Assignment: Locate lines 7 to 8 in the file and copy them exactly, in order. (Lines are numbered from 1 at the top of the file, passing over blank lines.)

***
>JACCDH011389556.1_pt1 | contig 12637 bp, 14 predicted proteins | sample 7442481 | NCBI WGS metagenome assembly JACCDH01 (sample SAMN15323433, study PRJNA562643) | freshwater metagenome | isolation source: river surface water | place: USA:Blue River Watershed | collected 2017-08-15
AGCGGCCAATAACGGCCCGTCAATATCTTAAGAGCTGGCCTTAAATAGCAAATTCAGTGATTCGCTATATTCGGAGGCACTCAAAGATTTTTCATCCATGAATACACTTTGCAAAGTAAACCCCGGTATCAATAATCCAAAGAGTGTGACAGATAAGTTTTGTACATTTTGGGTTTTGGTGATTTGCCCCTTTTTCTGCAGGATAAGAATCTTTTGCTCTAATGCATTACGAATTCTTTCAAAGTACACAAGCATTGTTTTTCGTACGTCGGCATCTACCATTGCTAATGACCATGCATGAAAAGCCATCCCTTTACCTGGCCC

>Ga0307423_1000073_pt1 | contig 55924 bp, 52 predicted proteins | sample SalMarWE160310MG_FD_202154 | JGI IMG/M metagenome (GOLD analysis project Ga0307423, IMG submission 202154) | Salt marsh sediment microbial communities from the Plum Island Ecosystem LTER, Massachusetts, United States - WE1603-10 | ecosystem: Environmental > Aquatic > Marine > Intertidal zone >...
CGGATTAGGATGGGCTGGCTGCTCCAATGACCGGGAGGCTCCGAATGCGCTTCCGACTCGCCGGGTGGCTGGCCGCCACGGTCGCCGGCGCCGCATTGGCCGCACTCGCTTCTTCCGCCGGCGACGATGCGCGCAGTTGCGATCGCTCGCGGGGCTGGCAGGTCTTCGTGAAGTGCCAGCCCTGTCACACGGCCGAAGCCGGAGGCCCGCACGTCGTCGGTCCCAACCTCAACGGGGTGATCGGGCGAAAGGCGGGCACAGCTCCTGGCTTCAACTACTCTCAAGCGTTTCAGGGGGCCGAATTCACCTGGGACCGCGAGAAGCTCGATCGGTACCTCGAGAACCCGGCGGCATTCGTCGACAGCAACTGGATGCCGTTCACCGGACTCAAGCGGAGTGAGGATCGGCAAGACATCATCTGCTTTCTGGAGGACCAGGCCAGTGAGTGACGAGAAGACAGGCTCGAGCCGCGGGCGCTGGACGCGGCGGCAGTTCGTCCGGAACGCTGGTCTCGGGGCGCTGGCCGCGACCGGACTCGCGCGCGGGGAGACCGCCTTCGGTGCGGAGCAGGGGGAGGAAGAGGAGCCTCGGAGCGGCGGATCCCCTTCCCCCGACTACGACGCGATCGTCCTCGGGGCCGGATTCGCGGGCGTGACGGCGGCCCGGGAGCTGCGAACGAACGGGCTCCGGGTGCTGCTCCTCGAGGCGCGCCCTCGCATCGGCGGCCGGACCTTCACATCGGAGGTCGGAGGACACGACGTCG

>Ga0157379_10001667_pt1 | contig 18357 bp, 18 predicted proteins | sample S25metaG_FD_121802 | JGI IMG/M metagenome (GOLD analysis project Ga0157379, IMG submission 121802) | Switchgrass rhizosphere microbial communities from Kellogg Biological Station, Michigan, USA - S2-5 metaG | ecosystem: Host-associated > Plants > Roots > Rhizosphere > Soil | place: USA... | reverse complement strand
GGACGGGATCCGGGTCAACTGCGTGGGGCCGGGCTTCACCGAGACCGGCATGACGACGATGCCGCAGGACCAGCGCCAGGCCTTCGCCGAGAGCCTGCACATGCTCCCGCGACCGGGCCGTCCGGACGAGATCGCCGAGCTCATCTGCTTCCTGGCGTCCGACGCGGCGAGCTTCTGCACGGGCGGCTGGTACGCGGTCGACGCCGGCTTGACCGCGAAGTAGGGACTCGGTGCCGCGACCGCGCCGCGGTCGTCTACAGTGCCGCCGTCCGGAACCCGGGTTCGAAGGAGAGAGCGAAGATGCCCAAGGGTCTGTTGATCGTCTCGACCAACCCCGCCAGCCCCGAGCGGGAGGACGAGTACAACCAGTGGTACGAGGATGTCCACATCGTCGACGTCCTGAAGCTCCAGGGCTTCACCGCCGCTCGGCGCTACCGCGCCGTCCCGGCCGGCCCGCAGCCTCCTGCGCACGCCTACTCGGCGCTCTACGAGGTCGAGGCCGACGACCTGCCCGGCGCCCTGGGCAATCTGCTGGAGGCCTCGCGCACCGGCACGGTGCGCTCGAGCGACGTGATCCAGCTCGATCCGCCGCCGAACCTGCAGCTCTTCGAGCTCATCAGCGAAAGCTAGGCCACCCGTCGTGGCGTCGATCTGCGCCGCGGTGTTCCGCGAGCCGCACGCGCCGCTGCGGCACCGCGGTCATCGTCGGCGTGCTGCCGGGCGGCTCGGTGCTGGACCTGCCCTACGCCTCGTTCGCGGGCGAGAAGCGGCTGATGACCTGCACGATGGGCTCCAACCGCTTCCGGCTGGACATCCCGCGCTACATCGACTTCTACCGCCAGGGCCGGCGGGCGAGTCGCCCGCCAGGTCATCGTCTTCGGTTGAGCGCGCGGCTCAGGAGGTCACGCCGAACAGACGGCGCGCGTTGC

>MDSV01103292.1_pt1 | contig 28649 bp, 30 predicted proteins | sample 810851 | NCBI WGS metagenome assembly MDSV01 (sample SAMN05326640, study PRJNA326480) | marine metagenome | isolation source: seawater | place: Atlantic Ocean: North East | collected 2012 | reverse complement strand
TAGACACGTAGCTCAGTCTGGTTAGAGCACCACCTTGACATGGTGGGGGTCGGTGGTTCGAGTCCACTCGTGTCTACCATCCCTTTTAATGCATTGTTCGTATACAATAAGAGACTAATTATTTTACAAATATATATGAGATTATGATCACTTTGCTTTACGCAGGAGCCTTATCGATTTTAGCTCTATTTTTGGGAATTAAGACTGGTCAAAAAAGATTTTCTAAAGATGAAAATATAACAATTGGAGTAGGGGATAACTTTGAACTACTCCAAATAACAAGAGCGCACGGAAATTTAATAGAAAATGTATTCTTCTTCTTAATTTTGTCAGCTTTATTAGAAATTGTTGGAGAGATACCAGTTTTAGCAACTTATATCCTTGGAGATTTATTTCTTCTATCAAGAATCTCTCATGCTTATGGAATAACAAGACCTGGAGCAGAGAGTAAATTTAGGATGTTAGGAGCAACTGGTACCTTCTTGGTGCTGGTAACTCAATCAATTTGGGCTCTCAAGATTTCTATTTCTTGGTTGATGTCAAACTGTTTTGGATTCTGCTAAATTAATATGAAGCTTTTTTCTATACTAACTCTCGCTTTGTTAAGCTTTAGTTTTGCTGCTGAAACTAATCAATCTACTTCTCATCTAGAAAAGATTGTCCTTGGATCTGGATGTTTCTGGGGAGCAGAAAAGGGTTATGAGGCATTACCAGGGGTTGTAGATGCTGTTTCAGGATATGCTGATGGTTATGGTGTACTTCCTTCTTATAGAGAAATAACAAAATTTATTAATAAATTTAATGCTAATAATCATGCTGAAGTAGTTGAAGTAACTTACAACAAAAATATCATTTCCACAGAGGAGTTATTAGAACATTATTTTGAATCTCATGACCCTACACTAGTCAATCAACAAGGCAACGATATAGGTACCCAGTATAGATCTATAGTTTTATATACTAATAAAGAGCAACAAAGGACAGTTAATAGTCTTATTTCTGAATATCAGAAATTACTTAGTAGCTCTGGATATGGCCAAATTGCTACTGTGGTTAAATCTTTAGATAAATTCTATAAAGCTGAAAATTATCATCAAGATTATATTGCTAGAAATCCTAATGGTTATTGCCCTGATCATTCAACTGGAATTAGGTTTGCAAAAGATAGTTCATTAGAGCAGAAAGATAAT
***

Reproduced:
>MDSV01103292.1_pt1 | contig 28649 bp, 30 predicted proteins | sample 810851 | NCBI WGS metagenome assembly MDSV01 (sample SAMN05326640, study PRJNA326480) | marine metagenome | isolation source: seawater | place: Atlantic Ocean: North East | collected 2012 | reverse complement strand
TAGACACGTAGCTCAGTCTGGTTAGAGCACCACCTTGACATGGTGGGGGTCGGTGGTTCGAGTCCACTCGTGTCTACCATCCCTTTTAATGCATTGTTCGTATACAATAAGAGACTAATTATTTTACAAATATATATGAGATTATGATCACTTTGCTTTACGCAGGAGCCTTATCGATTTTAGCTCTATTTTTGGGAATTAAGACTGGTCAAAAAAGATTTTCTAAAGATGAAAATATAACAATTGGAGTAGGGGATAACTTTGAACTACTCCAAATAACAAGAGCGCACGGAAATTTAATAGAAAATGTATTCTTCTTCTTAATTTTGTCAGCTTTATTAGAAATTGTTGGAGAGATACCAGTTTTAGCAACTTATATCCTTGGAGATTTATTTCTTCTATCAAGAATCTCTCATGCTTATGGAATAACAAGACCTGGAGCAGAGAGTAAATTTAGGATGTTAGGAGCAACTGGTACCTTCTTGGTGCTGGTAACTCAATCAATTTGGGCTCTCAAGATTTCTATTTCTTGGTTGATGTCAAACTGTTTTGGATTCTGCTAAATTAATATGAAGCTTTTTTCTATACTAACTCTCGCTTTGTTAAGCTTTAGTTTTGCTGCTGAAACTAATCAATCTACTTCTCATCTAGAAAAGATTGTCCTTGGATCTGGATGTTTCTGGGGAGCAGAAAAGGGTTATGAGGCATTACCAGGGGTTGTAGATGCTGTTTCAGGATATGCTGATGGTTATGGTGTACTTCCTTCTTATAGAGAAATAACAAAATTTATTAATAAATTTAATGCTAATAATCATGCTGAAGTAGTTGAAGTAACTTACAACAAAAATATCATTTCCACAGAGGAGTTATTAGAACATTATTTTGAATCTCATGACCCTACACTAGTCAATCAACAAGGCAACGATATAGGTACCCAGTATAGATCTATAGTTTTATATACTAATAAAGAGCAACAAAGGACAGTTAATAGTCTTATTTCTGAATATCAGAAATTACTTAGTAGCTCTGGATATGGCCAAATTGCTACTGTGGTTAAATCTTTAGATAAATTCTATAAAGCTGAAAATTATCATCAAGATTATATTGCTAGAAATCCTAATGGTTATTGCCCTGATCATTCAACTGGAATTAGGTTTGCAAAAGATAGTTCATTAGAGCAGAAAGATAAT